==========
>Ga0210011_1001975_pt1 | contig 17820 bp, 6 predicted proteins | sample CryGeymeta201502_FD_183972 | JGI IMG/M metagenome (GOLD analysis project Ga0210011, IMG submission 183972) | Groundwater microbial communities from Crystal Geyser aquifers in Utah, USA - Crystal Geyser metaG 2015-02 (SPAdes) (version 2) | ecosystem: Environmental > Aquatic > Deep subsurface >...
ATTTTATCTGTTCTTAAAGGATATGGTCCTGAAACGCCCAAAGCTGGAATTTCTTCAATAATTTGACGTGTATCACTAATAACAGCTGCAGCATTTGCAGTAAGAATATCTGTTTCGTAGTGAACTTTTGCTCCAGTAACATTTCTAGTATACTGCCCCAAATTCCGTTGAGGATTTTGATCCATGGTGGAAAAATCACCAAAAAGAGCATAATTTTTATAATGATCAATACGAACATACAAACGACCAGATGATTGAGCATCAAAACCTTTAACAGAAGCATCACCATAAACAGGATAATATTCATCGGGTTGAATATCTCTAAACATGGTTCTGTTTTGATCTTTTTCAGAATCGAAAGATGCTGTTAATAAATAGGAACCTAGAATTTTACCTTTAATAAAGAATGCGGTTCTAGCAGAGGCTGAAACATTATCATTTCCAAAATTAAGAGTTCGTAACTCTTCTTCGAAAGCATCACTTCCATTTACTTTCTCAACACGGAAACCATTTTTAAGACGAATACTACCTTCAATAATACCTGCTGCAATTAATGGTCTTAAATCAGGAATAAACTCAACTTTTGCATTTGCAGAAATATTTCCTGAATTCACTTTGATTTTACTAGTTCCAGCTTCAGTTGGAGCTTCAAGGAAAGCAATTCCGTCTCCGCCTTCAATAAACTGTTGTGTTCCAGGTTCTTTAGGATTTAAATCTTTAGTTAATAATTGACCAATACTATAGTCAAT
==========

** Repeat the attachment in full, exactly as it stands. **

>Ga0210011_1001975_pt1 | contig 17820 bp, 6 predicted proteins | sample CryGeymeta201502_FD_183972 | JGI IMG/M metagenome (GOLD analysis project Ga0210011, IMG submission 183972) | Groundwater microbial communities from Crystal Geyser aquifers in Utah, USA - Crystal Geyser metaG 2015-02 (SPAdes) (version 2) | ecosystem: Environmental > Aquatic > Deep subsurface >...
ATTTTATCTGTTCTTAAAGGATATGGTCCTGAAACGCCCAAAGCTGGAATTTCTTCAATAATTTGACGTGTATCACTAATAACAGCTGCAGCATTTGCAGTAAGAATATCTGTTTCGTAGTGAACTTTTGCTCCAGTAACATTTCTAGTATACTGCCCCAAATTCCGTTGAGGATTTTGATCCATGGTGGAAAAATCACCAAAAAGAGCATAATTTTTATAATGATCAATACGAACATACAAACGACCAGATGATTGAGCATCAAAACCTTTAACAGAAGCATCACCATAAACAGGATAATATTCATCGGGTTGAATATCTCTAAACATGGTTCTGTTTTGATCTTTTTCAGAATCGAAAGATGCTGTTAATAAATAGGAACCTAGAATTTTACCTTTAATAAAGAATGCGGTTCTAGCAGAGGCTGAAACATTATCATTTCCAAAATTAAGAGTTCGTAACTCTTCTTCGAAAGCATCACTTCCATTTACTTTCTCAACACGGAAACCATTTTTAAGACGAATACTACCTTCAATAATACCTGCTGCAATTAATGGTCTTAAATCAGGAATAAACTCAACTTTTGCATTTGCAGAAATATTTCCTGAATTCACTTTGATTTTACTAGTTCCAGCTTCAGTTGGAGCTTCAAGGAAAGCAATTCCGTCTCCGCCTTCAATAAACTGTTGTGTTCCAGGTTCTTTAGGATTTAAATCTTTAGTTAATAATTGACCAATACTATAGTCAAT